Can you imagine listening to your pastor’s sermon one Sunday, and seeing policemen walk in to the service? They’re not there to apprehend a criminal, but to listen to what your pastor is saying. They listen intently. They take notes. Then, after the service, they arrest your pastor.
For Donald Ossewaarde, this is not simply a story. One day, it became reality.
Donald’s life has been focused on sharing the Gospel. Originally hailing from the United States, Donald moved to Oryol, a small town south of Moscow, Russia, over 20 years ago.
Donald and his wife had been hosting peaceful Sunday services in their apartment regularly for over 10 years, when one day the police arrived unannounced. During this Sunday gathering in August 2016, four policemen entered his home and sat down. They took notes during the service.
When the service was over, the policemen escorted Donald to the police station where they charged him with a criminal act of “extremism”—conducting “illegal missionary activity.”
Donald’s life effort—to share the Gospel in Russia—came to a screeching halt.
In July 2016, Russian President Vladimir Putin had signed legislation into law supposedly aimed at addressing the terrorist threat posed by ISIS. Even at the time, there was concern that the law would undermine religious freedom, freedom of speech, and freedom of assembly in Russia.
Less than a month after the legislation became law, the regular church services that Donald and his wife hosted were shut down. With the stroke of a pen, Donald’s mission for over 20 years was taken from him. Donald’s hospitality and commitment to the Gospel earned him the label of extremist from the Russian authorities. How can this be?
You see, Donald is not the only victim of the legislation that President Putin signed into law—coined the “Yarovaya law”—in 2016.
In at least one instance, entire faith groups have been banned by the law. In 2017, the law was used to label the Jehovah’s Witnesses as “extremist.” This meant that the group’s administrative center, as well as 395 local congregations, were closed down and their assets sold.
Under the law, all “missionary activities” require the government’s stamp of approval. What does the term “missionary activities” include? Perhaps the better question is, what does it not include? It’s defined as, “sharing one’s beliefs with persons of another faith or nonbeliever with the aim of involving these individuals in the ‘structure’ or the religious association.”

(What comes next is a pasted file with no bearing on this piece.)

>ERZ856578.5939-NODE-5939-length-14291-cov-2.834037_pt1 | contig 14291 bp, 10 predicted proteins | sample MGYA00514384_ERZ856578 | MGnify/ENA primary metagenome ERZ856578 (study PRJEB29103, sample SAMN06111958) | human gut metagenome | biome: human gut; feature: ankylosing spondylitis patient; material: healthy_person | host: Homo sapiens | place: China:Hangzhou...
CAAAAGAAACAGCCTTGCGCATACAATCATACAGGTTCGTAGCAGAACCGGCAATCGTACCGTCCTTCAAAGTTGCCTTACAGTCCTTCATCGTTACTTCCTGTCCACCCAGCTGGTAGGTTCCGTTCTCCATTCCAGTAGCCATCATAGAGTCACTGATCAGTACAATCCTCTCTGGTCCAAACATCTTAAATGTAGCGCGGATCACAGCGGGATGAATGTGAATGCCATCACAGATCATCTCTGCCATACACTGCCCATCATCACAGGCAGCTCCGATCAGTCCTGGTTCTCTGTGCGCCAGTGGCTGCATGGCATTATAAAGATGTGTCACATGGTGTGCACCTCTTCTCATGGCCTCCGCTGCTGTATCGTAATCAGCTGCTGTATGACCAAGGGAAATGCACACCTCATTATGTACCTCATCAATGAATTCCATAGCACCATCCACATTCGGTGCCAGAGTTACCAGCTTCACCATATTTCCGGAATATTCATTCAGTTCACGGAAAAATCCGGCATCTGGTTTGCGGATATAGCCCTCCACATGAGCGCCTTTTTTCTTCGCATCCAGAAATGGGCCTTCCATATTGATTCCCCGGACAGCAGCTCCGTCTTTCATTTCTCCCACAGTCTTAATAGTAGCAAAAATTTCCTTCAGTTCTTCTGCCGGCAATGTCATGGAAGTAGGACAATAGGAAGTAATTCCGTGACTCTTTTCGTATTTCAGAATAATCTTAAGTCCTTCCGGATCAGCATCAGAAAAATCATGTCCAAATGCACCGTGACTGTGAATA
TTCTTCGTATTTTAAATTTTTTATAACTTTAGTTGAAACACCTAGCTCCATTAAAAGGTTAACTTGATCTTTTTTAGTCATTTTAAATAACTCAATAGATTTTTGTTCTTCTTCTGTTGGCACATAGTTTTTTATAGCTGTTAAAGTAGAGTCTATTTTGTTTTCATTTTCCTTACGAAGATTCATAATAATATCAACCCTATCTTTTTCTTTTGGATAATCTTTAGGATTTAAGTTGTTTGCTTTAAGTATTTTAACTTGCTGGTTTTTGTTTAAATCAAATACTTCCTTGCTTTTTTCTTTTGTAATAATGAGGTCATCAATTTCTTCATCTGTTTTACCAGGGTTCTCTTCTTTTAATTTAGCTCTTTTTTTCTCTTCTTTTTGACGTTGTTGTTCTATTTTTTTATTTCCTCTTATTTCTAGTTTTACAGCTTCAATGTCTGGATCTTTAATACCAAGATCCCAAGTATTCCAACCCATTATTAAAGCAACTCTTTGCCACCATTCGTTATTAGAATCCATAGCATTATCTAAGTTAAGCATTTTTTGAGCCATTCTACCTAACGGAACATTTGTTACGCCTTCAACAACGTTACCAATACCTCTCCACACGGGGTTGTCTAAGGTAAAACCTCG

Any person of faith or faith group could become an offender. Yet, even if you belong to a registered and approved religious group, you must carry a permit showing that your group is approved by the state. Is it surprising that religious minorities have had a difficult time getting an approved permit?
The “Yarovaya law” directly contradicts the Russian Constitution’s guarantee of freedom of conscience and religion, as well as the freedom to profess no religion at all.
Donald Ossewaarde decided that he would not stand idly by as Russia ran roughshod over his rights. He appealed his conviction right up to the Constitutional Court in Russia, and when that final appeal failed, he sought relief from the European Court of Human Rights (ECtHR) with the support of ADF International.
The ECtHR has the opportunity to address the legality of Russia’s “Yarovaya law,” thereby ensuring the rights of freedom of religion, speech and conscience for the 822 million citizens living under its jurisdiction.
Article 20.1 of the Universal Declaration of Human Rights (UDHR), adopted by the United Nations General Assembly in 1948, clearly states that:
Everyone has the right to freedom of peaceful assembly and association.
The “Yarovaya law” undermines this article directly. The conduct of the assembly and association that Donald and others who have been fined and convicted under the law can only be described as “peaceful.” Yet, they find themselves at the mercy of Russia’s unjust law.
The Universal Declaration of Human Rights protects fundamental rights for all humans. Donald is human… right?
Will you join us?
On the occasion of the 70th anniversary of the UDHR, ADF International reaffirms the fundamental understanding that human rights are based on the inherent dignity of each person.
Through the “Yarovaya law,” Russia has attempted to erode the dignity of Donald Ossewaarde, the Jehovah’s Witnesses, and many others. Peaceful citizens, and entire groups, have been labeled extremists.
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